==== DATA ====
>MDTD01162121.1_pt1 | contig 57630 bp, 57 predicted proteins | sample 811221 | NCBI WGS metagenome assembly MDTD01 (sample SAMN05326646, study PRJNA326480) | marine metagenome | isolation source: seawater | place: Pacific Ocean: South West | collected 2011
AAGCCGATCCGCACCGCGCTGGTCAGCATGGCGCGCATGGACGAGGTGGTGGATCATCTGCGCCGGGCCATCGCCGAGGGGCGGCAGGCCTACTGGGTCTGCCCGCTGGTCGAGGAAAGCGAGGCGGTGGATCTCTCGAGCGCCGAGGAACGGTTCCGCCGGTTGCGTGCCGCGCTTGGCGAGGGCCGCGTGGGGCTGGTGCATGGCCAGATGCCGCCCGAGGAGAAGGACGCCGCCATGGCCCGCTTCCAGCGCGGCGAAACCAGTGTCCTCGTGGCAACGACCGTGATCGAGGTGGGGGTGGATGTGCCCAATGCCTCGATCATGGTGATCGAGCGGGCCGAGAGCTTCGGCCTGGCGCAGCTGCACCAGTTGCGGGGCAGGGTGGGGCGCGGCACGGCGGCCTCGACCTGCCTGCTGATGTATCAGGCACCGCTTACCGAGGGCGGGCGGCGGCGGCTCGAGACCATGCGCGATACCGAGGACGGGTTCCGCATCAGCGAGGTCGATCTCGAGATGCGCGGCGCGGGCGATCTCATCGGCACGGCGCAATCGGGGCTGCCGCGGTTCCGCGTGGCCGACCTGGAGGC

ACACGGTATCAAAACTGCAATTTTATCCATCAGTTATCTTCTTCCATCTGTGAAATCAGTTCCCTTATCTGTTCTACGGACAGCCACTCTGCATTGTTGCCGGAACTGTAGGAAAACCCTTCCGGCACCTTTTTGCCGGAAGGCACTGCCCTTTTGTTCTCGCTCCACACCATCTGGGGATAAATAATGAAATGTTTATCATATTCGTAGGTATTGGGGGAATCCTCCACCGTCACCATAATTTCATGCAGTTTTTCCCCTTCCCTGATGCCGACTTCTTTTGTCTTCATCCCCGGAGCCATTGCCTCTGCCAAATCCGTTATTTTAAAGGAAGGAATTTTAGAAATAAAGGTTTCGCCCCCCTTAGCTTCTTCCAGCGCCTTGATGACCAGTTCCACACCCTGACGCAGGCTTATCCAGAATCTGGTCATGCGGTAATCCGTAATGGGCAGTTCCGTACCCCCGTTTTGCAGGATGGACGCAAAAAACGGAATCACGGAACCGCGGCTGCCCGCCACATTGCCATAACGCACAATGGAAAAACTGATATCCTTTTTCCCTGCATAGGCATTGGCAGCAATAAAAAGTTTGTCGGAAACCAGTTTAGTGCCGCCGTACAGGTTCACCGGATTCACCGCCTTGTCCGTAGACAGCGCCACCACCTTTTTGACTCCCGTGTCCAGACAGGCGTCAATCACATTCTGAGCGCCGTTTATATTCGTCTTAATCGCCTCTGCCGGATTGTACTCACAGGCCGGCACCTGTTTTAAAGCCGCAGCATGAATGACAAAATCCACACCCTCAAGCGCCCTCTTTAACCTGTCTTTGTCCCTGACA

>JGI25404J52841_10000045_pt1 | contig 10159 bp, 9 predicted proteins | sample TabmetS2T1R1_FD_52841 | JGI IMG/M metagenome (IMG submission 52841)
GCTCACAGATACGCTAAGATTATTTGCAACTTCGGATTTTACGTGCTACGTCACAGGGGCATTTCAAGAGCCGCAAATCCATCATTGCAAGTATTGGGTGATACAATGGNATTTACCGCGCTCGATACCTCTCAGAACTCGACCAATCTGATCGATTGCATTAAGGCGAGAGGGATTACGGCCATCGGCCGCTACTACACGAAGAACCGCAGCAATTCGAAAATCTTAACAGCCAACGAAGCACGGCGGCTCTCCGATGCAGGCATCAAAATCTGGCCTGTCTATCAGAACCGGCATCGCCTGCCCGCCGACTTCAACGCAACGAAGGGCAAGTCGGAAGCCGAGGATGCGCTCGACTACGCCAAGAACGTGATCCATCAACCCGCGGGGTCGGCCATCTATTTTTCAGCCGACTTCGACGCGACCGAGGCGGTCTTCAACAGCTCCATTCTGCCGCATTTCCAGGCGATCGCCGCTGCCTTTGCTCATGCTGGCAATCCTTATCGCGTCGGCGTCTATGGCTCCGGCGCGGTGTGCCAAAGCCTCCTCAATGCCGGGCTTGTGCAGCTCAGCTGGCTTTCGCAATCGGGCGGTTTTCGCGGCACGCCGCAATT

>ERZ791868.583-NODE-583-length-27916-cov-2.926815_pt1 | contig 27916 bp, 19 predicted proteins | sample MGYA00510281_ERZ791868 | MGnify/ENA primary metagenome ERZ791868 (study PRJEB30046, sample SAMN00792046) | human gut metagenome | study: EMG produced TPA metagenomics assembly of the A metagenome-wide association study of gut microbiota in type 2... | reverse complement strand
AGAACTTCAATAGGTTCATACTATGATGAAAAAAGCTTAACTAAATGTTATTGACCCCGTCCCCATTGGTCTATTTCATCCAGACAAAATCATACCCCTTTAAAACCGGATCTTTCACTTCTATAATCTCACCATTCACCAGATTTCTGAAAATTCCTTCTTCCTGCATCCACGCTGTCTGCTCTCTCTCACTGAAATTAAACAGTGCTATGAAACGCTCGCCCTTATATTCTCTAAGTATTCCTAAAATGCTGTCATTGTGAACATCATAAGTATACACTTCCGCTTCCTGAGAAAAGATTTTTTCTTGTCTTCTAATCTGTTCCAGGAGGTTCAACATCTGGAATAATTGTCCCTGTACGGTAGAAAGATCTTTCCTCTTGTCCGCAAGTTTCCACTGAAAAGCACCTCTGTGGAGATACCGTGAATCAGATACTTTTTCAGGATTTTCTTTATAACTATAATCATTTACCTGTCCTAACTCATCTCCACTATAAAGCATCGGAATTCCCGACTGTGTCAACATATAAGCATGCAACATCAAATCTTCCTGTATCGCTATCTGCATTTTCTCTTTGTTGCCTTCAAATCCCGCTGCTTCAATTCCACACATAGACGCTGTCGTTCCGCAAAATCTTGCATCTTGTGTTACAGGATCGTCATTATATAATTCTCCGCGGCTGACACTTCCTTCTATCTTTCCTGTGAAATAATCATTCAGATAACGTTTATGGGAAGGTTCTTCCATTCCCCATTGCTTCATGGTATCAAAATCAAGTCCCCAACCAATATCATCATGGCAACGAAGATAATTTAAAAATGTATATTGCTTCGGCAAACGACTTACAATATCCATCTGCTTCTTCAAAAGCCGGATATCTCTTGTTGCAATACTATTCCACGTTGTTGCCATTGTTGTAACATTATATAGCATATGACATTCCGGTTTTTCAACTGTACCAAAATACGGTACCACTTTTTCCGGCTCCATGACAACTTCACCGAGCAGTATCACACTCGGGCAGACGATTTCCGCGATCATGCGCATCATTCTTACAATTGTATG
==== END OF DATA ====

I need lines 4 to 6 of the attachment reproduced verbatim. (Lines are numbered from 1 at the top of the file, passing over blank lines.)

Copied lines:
>JGI25404J52841_10000045_pt1 | contig 10159 bp, 9 predicted proteins | sample TabmetS2T1R1_FD_52841 | JGI IMG/M metagenome (IMG submission 52841)
GCTCACAGATACGCTAAGATTATTTGCAACTTCGGATTTTACGTGCTACGTCACAGGGGCATTTCAAGAGCCGCAAATCCATCATTGCAAGTATTGGGTGATACAATGGNATTTACCGCGCTCGATACCTCTCAGAACTCGACCAATCTGATCGATTGCATTAAGGCGAGAGGGATTACGGCCATCGGCCGCTACTACACGAAGAACCGCAGCAATTCGAAAATCTTAACAGCCAACGAAGCACGGCGGCTCTCCGATGCAGGCATCAAAATCTGGCCTGTCTATCAGAACCGGCATCGCCTGCCCGCCGACTTCAACGCAACGAAGGGCAAGTCGGAAGCCGAGGATGCGCTCGACTACGCCAAGAACGTGATCCATCAACCCGCGGGGTCGGCCATCTATTTTTCAGCCGACTTCGACGCGACCGAGGCGGTCTTCAACAGCTCCATTCTGCCGCATTTCCAGGCGATCGCCGCTGCCTTTGCTCATGCTGGCAATCCTTATCGCGTCGGCGTCTATGGCTCCGGCGCGGTGTGCCAAAGCCTCCTCAATGCCGGGCTTGTGCAGCTCAGCTGGCTTTCGCAATCGGGCGGTTTTCGCGGCACGCCGCAATT

>ERZ791868.583-NODE-583-length-27916-cov-2.926815_pt1 | contig 27916 bp, 19 predicted proteins | sample MGYA00510281_ERZ791868 | MGnify/ENA primary metagenome ERZ791868 (study PRJEB30046, sample SAMN00792046) | human gut metagenome | study: EMG produced TPA metagenomics assembly of the A metagenome-wide association study of gut microbiota in type 2... | reverse complement strand